Magic Choral Trick #309 Barbershop Tune Ups Are Good For Everyone

Although there’s been a movement away from the Barbershop ‘tune up’ chord in recent years, many choruses still use them to establish a solid tonal centre before singing the song.

Here’s the way it usually goes:

1. Pitch is blown

2. Everyone sings the keynote in unison

3. Then all together break into the tonic chord – with Basses down the octave, Baritones dropping to the 5th, Leads staying on the original tonic (the keynote that everyone sang to begin with), and Tenors singing the 3rd – just above the keynote/tonic that the Leads are singing.

However, at our Men’s Barbershop Chorus Division contest, Harry Haflett (Hot Air Buffoons and Barbershop Harmony Society singing judge) suggested that my Guys try another form of this tune up.

1. Pitch is blown

2. Basses sing the lower octave keynote/tonic – with as rich and resonant a blended sound as possible

3. Leads join in with the upper keynote/tonic – and lay their note in on top of what the Basses are singing, so that what they’re really doing is just amplifying the octave overtone.

4. Baris listen for the overtone that’s ringing their note – the 5th – and when they then sing that 5th cleanly, matching that overtone that they heard, the resulting sound should feel hollow and open.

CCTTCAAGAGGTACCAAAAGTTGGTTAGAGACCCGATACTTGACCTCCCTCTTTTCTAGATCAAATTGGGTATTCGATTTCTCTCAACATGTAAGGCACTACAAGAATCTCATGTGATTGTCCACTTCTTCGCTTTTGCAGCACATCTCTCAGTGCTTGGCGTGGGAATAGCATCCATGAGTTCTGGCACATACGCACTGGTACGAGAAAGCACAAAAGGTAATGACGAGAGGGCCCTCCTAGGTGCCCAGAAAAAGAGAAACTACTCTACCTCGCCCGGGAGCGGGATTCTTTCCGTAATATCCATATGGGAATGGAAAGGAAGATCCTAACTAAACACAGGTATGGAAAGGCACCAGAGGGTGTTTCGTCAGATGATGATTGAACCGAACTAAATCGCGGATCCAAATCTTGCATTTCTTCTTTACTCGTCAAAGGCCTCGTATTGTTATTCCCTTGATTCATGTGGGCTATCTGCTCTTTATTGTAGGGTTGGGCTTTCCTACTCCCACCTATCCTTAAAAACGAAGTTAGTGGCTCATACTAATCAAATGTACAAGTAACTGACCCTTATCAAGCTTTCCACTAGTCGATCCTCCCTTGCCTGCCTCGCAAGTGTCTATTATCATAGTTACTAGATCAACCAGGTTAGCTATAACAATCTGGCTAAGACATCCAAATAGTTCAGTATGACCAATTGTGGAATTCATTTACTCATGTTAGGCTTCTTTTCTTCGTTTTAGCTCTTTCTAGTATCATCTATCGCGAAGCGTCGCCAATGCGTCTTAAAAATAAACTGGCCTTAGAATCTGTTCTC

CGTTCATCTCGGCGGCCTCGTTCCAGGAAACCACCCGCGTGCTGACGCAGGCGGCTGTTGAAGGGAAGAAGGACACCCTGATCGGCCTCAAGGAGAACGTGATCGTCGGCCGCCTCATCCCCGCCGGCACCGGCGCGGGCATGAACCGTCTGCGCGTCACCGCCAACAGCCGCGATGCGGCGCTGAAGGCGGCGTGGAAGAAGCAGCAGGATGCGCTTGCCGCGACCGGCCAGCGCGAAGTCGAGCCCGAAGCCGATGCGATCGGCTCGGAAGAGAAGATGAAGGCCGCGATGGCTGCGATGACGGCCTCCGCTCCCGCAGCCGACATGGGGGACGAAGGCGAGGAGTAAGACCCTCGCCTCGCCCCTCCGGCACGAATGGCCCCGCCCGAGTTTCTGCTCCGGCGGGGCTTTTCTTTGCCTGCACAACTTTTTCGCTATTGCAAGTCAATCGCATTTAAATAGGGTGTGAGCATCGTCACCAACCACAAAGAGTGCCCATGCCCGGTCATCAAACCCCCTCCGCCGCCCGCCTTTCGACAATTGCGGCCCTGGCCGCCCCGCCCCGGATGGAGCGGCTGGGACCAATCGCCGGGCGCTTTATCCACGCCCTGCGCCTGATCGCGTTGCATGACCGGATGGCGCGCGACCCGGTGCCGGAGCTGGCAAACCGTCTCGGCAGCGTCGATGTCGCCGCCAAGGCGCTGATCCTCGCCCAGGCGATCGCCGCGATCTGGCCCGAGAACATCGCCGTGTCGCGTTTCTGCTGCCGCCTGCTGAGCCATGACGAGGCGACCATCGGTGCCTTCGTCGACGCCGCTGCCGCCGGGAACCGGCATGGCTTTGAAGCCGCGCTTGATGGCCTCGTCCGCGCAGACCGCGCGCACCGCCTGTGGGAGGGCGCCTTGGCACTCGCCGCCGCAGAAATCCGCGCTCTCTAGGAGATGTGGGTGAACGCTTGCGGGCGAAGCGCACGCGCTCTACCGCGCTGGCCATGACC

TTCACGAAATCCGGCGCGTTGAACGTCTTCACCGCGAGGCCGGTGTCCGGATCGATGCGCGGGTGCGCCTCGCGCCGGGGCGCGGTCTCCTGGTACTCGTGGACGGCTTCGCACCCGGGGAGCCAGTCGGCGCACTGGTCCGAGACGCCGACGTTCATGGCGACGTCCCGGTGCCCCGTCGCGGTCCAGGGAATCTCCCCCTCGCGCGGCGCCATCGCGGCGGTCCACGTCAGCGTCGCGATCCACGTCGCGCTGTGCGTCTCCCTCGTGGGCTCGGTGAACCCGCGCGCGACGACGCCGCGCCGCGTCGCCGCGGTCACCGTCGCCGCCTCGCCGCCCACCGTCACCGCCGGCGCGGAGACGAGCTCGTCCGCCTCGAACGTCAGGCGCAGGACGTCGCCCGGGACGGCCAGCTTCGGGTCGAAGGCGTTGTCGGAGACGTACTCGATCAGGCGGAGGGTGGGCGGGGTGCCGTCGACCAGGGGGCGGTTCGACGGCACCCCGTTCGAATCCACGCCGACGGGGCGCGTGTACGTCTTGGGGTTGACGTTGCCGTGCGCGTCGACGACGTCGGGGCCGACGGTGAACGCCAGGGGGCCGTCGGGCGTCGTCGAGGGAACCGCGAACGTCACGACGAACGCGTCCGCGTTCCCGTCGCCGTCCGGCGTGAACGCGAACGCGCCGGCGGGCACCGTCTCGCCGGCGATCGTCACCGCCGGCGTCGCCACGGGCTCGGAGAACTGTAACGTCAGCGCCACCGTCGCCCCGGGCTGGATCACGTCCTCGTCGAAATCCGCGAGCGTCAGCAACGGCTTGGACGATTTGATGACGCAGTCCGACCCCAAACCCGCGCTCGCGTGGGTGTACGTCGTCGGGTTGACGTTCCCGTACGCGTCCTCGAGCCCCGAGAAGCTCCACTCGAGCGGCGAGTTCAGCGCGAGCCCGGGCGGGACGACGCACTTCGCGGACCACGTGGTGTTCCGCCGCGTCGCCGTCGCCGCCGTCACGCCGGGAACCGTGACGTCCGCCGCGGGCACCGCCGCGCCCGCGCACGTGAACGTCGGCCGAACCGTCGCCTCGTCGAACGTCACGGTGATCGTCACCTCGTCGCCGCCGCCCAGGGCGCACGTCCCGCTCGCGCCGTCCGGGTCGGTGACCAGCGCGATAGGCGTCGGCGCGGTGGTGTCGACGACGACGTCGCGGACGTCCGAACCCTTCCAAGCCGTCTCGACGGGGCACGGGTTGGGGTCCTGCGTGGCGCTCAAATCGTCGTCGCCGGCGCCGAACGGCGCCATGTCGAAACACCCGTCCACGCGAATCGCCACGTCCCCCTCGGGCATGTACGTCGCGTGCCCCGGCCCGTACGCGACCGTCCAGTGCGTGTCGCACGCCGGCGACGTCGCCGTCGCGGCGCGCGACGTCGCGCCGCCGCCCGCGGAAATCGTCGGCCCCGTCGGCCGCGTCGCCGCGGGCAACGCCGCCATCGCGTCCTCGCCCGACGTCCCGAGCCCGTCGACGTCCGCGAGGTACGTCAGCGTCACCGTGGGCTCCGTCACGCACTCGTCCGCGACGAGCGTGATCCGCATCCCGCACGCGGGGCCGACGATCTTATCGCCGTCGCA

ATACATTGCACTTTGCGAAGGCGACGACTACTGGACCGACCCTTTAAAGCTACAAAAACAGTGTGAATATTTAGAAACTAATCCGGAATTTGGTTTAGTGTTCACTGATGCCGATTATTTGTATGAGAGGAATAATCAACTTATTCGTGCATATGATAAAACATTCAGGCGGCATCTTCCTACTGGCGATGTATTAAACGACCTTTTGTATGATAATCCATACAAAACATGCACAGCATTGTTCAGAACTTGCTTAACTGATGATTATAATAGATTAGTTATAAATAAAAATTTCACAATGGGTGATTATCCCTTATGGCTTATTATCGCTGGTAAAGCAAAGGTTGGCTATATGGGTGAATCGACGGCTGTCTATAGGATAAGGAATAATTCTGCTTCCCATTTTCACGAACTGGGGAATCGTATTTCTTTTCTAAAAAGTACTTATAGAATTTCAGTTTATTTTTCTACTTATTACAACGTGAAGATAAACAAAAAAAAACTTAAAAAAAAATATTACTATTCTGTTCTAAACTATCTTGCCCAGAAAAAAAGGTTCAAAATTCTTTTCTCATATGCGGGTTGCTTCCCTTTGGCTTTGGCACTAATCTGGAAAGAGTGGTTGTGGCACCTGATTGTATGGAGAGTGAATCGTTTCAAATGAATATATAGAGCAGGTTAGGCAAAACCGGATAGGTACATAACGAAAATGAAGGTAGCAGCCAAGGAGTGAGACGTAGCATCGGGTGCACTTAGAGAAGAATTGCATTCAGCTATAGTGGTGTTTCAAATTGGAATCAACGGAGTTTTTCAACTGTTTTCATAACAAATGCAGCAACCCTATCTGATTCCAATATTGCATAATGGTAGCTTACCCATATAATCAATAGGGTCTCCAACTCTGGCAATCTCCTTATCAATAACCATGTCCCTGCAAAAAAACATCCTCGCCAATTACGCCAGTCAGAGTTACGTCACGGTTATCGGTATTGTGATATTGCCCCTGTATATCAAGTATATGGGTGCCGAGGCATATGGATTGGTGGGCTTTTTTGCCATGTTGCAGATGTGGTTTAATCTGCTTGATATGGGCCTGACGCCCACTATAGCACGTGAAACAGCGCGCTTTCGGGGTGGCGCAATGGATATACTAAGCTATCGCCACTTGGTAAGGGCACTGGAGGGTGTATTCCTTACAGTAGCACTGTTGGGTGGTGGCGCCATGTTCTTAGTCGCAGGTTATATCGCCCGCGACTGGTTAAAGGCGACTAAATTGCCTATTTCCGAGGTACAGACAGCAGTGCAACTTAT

5. Tenors then listen for the 3rd and just lightly lay their note into the mix.

Once everything is balanced, take a breath and start the song – and the wonderful, blended wash of sound will give the song’s beginning a new warmth and richness.

Any choir or chorus can do this. In an SATB choir the order of parts joining in would be Bass (low tonic), Alto (high tonic), Tenor (5th above the Bass) and Soprano (very lightly, on the 3rd above the Altos)

With an SATB choir this helps to increase awareness of the importance of balanced chords – something we take for granted with our Barbershop Choruses, but often forget to emphasize with our Choirs. Chord awareness is more embedded in the Barbershop style because everything is homophonic – vertical chord, chord, chord, whereas in many Choral arrangements there are different rhythms, word rhythms, melodies and countermelodies happening all at once. With Choirs, we tend to think more horizontally than vertically.

Everyone’s listening and tuning skills can be improved with this exercise. And when that chord expands and rings – well it’s right up there with all the very best things in life!

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About janetkidd

I've been waving my arms in front of choirs now for more than 35 years - and these are descriptions of all the very best things I've learned. I direct a Women's Competitive Barbershop Chorus, a Men's Competitive Barbershop Chorus, a Med School choir, and for a few weeks each year - Big Choir (about 100 voices) - which performs at an annual fundraising concert. Hope at least some of these Choral Magic Tricks will be useful to you - and thanks for reading. Janet

Posted on June 24, 2014, in Uncategorized and tagged , , , . Bookmark the permalink. Leave a comment.

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